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Are Foot Calluses A Problem?

The most common calluses that people have are foot calluses. A callus is a thickened layer of skin that is caused by repeated friction, much like blisters. Why does this happen? It’s your body’s way of building a defense mechanism to prevent any further irritation in the area. 

Many people that spend a lot of time on their feet will notice calluses form on their weight-bearing areas, such as the heel, big toe, and the ball of your foot. Athletes or individuals that spend a lot of time on their feet will have foot calluses. 

The Difference Between Corns And Calluses

While they might go together (so to speak), a foot corn and callus differ from one another, as calluses are less defined. Calluses are much bigger than corns, as they can cover more surface area of the foot with patches of thickened skin, whereas corns have a strong, defined core. 


Corns are often smaller than calluses and typically appear on the tops and sides of your toes. Most people can also form hand corns because of labour-intensive jobs. However, there are three types of foot corns:

  • Hard corns: These corns are small and hard dense areas that form under a large patch of hard skin. Hard corns will often form on the top of your toes.

  • Soft corns: These corns have a white/grey colour with a soft, rubbery texture. Soft corns often appears between toes. 

  • Seed corns: This type of corn is smaller and appears under the foot. 


Calluses are much larger than corns and more spread out in shape. Instead of your toes, calluses form on the bony areas under your foot. While they may appear as patches of thickened, dead skin, calluses are normal, and they may have some benefits

This leads us to the question: are foot calluses a problem?

The Positives

A callus is the body’s natural response to experiencing repeated friction on the feet and surrounding skin. Due to the hardened layers of skin on the foot, calluses can reduce pain in the affected area. 

Acting as a type of cushion, calluses make it easier for people to walk barefoot on rougher terrain. They are also quite common in athletes and function as a kind of shield for the bony areas of your feet as you run, jump, or walk.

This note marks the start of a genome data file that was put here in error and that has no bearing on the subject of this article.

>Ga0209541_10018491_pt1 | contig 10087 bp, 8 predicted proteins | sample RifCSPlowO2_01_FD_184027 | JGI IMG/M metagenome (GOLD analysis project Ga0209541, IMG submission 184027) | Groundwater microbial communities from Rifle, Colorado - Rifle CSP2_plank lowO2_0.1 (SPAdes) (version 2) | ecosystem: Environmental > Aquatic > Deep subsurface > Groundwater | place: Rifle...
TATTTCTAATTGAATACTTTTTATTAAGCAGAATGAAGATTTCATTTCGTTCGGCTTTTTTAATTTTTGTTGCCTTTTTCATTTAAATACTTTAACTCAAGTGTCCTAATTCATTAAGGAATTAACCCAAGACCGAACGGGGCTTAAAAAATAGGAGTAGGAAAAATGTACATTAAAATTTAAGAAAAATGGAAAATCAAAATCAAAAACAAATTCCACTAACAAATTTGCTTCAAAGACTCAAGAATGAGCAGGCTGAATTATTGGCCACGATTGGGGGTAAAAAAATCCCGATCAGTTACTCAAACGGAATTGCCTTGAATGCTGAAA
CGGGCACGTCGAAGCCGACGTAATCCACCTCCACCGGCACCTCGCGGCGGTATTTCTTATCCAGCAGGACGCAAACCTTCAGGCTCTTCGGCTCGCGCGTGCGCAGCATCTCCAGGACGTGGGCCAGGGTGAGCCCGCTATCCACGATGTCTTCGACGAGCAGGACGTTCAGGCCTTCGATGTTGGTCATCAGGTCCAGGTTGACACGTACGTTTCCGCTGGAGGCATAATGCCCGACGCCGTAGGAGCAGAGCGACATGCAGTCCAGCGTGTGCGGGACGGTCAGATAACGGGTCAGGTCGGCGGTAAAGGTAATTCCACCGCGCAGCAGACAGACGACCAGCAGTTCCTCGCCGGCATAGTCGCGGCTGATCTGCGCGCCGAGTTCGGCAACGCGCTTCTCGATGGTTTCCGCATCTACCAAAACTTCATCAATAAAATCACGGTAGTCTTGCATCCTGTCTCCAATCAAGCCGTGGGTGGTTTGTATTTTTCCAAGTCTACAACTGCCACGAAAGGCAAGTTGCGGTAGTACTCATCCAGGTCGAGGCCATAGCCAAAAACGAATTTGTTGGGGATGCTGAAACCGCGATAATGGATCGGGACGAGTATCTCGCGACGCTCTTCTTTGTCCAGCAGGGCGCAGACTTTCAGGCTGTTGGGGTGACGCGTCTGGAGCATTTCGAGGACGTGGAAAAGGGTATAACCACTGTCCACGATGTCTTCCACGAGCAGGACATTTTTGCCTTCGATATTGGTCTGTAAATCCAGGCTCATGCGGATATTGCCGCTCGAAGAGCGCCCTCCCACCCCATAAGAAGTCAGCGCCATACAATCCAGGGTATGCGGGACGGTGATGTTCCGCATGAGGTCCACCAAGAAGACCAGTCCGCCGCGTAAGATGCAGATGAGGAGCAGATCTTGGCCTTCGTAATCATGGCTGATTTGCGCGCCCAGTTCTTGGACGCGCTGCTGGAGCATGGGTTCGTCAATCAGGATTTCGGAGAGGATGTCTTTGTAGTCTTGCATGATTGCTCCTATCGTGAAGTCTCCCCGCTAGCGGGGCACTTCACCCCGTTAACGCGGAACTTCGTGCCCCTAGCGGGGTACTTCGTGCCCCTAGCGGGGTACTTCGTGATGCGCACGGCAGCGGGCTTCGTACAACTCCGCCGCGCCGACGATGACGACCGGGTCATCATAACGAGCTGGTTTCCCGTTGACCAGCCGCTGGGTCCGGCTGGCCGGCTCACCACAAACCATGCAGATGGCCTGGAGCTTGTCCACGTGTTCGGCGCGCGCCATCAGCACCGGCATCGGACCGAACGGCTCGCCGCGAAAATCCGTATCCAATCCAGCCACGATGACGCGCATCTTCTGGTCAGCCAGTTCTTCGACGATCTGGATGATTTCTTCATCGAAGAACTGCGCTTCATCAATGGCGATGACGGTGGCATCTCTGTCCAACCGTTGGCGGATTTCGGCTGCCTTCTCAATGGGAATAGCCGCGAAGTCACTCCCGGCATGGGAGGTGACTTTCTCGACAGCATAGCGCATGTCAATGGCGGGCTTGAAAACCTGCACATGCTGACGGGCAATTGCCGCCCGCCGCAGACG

Calluses are also good at reducing the sensitivity of the hardened areas of the foot. For example, if you’re a runner, you may be able to withstand more pressure and weight load without experiencing foot pain. 

The Negatives

Not everyone will have the same experience with calluses on their feet. When they begin to build up, they can become extremely painful. A callus can become quite big, which can become more irritated from rubbing against the inside of your shoes and socks. In some cases, a callus can detach from the skin directly underneath it. From there, blisters can form and create even more painful calluses. 

For some, some calluses form as the result of a biomechanical deficiency, such as bunions or hammertoes. In more serious cases, if you have a condition that causes poor blood circulation, such as diabetes, you could be at risk of greater complications when developing corns and calluses. 

What Causes Calluses?

Aside from running and walking quite often, there are numerous ways you can develop calluses on the foot, such as the following:

  • Wearing ill-fitting shoes that don’t offer much support.

  • Wearing shoes without socks.

  • Biomechanical abnormalities.

  • Bunions.

  • Flat feet.

  • Bony prominences. 

  • Diabetes. 

  • Athletic activities that put pressure on the weight-bearing areas of the feet. 

  • Sweaty feet moisten the skin, making it easier to form calluses. 

How To Treat Calluses

There are methods you can use to treat foot complications and pain associated with calluses:

  • Soak your feet in warm soapy water to soften the callus. 

  • Once you’re done soaking in the warm water, dry your feet and use a pumice stone to scrub the callus.

  • Afterwards, use a moisturizer on the callused area. 

Repeat this process often. By scrubbing down any calluses, you will be preventing them from getting any larger and reducing the risk of the callus cracking. 

If you’ve developed more than one callus and they’re becoming too painful to deal with, you may book an appointment with a foot specialist to have it safely removed. 

How To Prevent Calluses

To prevent the risk of developing foot calluses, try these preventative methods:

  • Wearing shoes that fit properly and provide comfort. 

  • Wear socks when you wear shoes or inside the house. 

  • Moisturize your feet daily.

  • Exfoliate your feet. 

  • Get custom orthotics made to correct any biomechanical abnormalities you may have. 

  • Receive medical pedicures periodically. 

Being on your feet all day can be a tricky thing to avoid, especially when you’re working hard. If you’re experiencing painful calluses or dealing with any other foot problems, book an appointment at our Toronto foot pain clinic today. A licensed and trained foot specialist can provide a variety of services to aid your foot complications and get you the relief you need.



Toronto, ON Chiropodist Academy Foot and Orthotic


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